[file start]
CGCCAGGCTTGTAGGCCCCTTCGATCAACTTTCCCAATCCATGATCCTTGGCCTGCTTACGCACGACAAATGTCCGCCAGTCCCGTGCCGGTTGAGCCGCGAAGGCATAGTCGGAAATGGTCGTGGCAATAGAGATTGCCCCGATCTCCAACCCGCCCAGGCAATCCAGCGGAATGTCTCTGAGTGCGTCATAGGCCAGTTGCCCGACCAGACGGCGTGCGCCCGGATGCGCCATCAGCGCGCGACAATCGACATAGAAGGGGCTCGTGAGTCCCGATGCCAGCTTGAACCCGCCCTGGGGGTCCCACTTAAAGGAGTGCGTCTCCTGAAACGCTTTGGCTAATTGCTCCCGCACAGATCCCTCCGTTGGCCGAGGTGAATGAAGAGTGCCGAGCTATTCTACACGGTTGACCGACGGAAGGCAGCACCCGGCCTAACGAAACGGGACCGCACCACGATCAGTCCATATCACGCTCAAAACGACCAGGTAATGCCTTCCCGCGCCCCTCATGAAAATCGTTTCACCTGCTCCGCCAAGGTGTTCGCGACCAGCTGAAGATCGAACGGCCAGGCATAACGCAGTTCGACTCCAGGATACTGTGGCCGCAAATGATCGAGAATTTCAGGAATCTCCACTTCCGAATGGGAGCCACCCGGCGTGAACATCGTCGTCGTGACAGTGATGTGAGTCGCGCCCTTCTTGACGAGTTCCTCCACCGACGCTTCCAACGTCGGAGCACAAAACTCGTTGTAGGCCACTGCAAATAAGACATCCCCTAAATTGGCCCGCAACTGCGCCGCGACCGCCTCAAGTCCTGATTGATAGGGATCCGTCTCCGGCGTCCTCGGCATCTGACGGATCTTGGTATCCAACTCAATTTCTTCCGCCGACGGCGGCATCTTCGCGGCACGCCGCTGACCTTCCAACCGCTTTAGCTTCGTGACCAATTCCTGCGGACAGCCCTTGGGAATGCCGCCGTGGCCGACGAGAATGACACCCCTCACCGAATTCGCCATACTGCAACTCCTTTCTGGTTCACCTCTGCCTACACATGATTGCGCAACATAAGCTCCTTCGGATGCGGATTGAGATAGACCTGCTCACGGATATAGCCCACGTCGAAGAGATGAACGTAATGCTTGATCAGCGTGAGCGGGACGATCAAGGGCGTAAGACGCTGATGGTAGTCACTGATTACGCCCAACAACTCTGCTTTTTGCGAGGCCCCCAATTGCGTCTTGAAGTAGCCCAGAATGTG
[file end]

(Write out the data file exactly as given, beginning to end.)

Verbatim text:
CGCCAGGCTTGTAGGCCCCTTCGATCAACTTTCCCAATCCATGATCCTTGGCCTGCTTACGCACGACAAATGTCCGCCAGTCCCGTGCCGGTTGAGCCGCGAAGGCATAGTCGGAAATGGTCGTGGCAATAGAGATTGCCCCGATCTCCAACCCGCCCAGGCAATCCAGCGGAATGTCTCTGAGTGCGTCATAGGCCAGTTGCCCGACCAGACGGCGTGCGCCCGGATGCGCCATCAGCGCGCGACAATCGACATAGAAGGGGCTCGTGAGTCCCGATGCCAGCTTGAACCCGCCCTGGGGGTCCCACTTAAAGGAGTGCGTCTCCTGAAACGCTTTGGCTAATTGCTCCCGCACAGATCCCTCCGTTGGCCGAGGTGAATGAAGAGTGCCGAGCTATTCTACACGGTTGACCGACGGAAGGCAGCACCCGGCCTAACGAAACGGGACCGCACCACGATCAGTCCATATCACGCTCAAAACGACCAGGTAATGCCTTCCCGCGCCCCTCATGAAAATCGTTTCACCTGCTCCGCCAAGGTGTTCGCGACCAGCTGAAGATCGAACGGCCAGGCATAACGCAGTTCGACTCCAGGATACTGTGGCCGCAAATGATCGAGAATTTCAGGAATCTCCACTTCCGAATGGGAGCCACCCGGCGTGAACATCGTCGTCGTGACAGTGATGTGAGTCGCGCCCTTCTTGACGAGTTCCTCCACCGACGCTTCCAACGTCGGAGCACAAAACTCGTTGTAGGCCACTGCAAATAAGACATCCCCTAAATTGGCCCGCAACTGCGCCGCGACCGCCTCAAGTCCTGATTGATAGGGATCCGTCTCCGGCGTCCTCGGCATCTGACGGATCTTGGTATCCAACTCAATTTCTTCCGCCGACGGCGGCATCTTCGCGGCACGCCGCTGACCTTCCAACCGCTTTAGCTTCGTGACCAATTCCTGCGGACAGCCCTTGGGAATGCCGCCGTGGCCGACGAGAATGACACCCCTCACCGAATTCGCCATACTGCAACTCCTTTCTGGTTCACCTCTGCCTACACATGATTGCGCAACATAAGCTCCTTCGGATGCGGATTGAGATAGACCTGCTCACGGATATAGCCCACGTCGAAGAGATGAACGTAATGCTTGATCAGCGTGAGCGGGACGATCAAGGGCGTAAGACGCTGATGGTAGTCACTGATTACGCCCAACAACTCTGCTTTTTGCGAGGCCCCCAATTGCGTCTTGAAGTAGCCCAGAATGTG